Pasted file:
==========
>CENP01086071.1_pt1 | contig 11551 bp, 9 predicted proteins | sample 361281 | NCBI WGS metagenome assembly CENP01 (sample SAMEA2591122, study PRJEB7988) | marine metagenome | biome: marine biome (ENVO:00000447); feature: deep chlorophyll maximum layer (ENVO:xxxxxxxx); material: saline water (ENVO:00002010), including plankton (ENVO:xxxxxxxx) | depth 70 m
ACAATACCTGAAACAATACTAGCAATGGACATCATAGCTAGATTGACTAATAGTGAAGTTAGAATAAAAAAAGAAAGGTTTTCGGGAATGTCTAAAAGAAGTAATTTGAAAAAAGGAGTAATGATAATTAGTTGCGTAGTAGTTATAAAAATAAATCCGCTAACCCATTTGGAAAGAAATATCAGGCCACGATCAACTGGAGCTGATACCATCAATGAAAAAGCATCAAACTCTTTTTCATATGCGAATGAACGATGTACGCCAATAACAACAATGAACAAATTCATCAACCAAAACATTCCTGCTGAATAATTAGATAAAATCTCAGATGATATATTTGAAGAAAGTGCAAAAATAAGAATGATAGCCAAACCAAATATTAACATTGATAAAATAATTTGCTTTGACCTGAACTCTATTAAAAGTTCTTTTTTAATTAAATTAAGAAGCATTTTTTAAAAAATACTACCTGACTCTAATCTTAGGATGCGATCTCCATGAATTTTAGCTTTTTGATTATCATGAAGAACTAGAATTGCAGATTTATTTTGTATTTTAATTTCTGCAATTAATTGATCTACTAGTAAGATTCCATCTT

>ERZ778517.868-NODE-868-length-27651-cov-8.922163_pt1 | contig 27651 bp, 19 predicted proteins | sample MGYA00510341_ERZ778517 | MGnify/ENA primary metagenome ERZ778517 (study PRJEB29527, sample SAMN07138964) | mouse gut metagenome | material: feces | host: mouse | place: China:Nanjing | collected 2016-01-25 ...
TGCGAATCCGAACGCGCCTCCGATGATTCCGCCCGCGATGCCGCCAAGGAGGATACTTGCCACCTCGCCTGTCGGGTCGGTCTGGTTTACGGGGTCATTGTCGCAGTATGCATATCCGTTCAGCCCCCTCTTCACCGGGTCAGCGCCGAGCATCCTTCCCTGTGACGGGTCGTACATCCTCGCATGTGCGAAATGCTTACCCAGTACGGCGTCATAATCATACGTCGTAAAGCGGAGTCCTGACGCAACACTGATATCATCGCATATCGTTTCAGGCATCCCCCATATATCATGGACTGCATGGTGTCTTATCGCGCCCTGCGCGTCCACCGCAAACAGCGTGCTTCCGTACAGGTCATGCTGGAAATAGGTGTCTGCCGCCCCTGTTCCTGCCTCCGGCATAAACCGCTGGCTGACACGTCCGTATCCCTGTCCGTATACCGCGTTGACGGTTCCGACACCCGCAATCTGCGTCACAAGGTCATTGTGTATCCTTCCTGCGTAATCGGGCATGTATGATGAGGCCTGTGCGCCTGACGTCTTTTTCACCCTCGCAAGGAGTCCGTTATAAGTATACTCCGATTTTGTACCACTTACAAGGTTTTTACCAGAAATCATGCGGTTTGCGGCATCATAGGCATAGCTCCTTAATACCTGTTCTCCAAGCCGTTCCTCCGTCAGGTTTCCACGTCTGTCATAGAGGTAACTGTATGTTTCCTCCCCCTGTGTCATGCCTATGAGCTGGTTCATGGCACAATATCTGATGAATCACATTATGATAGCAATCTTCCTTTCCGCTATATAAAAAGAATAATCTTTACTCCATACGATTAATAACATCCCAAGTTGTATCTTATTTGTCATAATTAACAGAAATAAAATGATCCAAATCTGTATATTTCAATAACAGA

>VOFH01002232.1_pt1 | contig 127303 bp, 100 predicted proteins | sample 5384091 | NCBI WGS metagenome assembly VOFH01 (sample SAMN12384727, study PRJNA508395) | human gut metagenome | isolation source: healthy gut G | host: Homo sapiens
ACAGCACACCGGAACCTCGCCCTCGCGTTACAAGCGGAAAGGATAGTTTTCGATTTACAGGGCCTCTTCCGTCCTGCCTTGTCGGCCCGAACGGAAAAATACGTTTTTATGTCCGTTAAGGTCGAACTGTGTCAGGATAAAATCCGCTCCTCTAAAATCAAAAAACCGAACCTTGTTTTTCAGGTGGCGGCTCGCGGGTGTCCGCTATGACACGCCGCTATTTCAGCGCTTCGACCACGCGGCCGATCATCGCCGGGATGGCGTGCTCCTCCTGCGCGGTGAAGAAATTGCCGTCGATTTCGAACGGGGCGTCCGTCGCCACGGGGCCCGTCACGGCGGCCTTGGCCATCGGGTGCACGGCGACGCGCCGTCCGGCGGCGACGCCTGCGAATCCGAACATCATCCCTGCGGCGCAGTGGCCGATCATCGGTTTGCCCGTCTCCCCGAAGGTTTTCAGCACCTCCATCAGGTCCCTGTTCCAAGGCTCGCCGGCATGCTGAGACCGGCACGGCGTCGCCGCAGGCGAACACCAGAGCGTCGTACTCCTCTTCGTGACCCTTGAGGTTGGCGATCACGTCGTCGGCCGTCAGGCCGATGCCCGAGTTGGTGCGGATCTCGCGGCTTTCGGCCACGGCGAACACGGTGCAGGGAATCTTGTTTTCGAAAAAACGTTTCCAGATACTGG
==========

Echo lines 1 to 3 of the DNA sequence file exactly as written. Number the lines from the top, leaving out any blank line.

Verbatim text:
>CENP01086071.1_pt1 | contig 11551 bp, 9 predicted proteins | sample 361281 | NCBI WGS metagenome assembly CENP01 (sample SAMEA2591122, study PRJEB7988) | marine metagenome | biome: marine biome (ENVO:00000447); feature: deep chlorophyll maximum layer (ENVO:xxxxxxxx); material: saline water (ENVO:00002010), including plankton (ENVO:xxxxxxxx) | depth 70 m
ACAATACCTGAAACAATACTAGCAATGGACATCATAGCTAGATTGACTAATAGTGAAGTTAGAATAAAAAAAGAAAGGTTTTCGGGAATGTCTAAAAGAAGTAATTTGAAAAAAGGAGTAATGATAATTAGTTGCGTAGTAGTTATAAAAATAAATCCGCTAACCCATTTGGAAAGAAATATCAGGCCACGATCAACTGGAGCTGATACCATCAATGAAAAAGCATCAAACTCTTTTTCATATGCGAATGAACGATGTACGCCAATAACAACAATGAACAAATTCATCAACCAAAACATTCCTGCTGAATAATTAGATAAAATCTCAGATGATATATTTGAAGAAAGTGCAAAAATAAGAATGATAGCCAAACCAAATATTAACATTGATAAAATAATTTGCTTTGACCTGAACTCTATTAAAAGTTCTTTTTTAATTAAATTAAGAAGCATTTTTTAAAAAATACTACCTGACTCTAATCTTAGGATGCGATCTCCATGAATTTTAGCTTTTTGATTATCATGAAGAACTAGAATTGCAGATTTATTTTGTATTTTAATTTCTGCAATTAATTGATCTACTAGTAAGATTCCATCTT

>ERZ778517.868-NODE-868-length-27651-cov-8.922163_pt1 | contig 27651 bp, 19 predicted proteins | sample MGYA00510341_ERZ778517 | MGnify/ENA primary metagenome ERZ778517 (study PRJEB29527, sample SAMN07138964) | mouse gut metagenome | material: feces | host: mouse | place: China:Nanjing | collected 2016-01-25 ...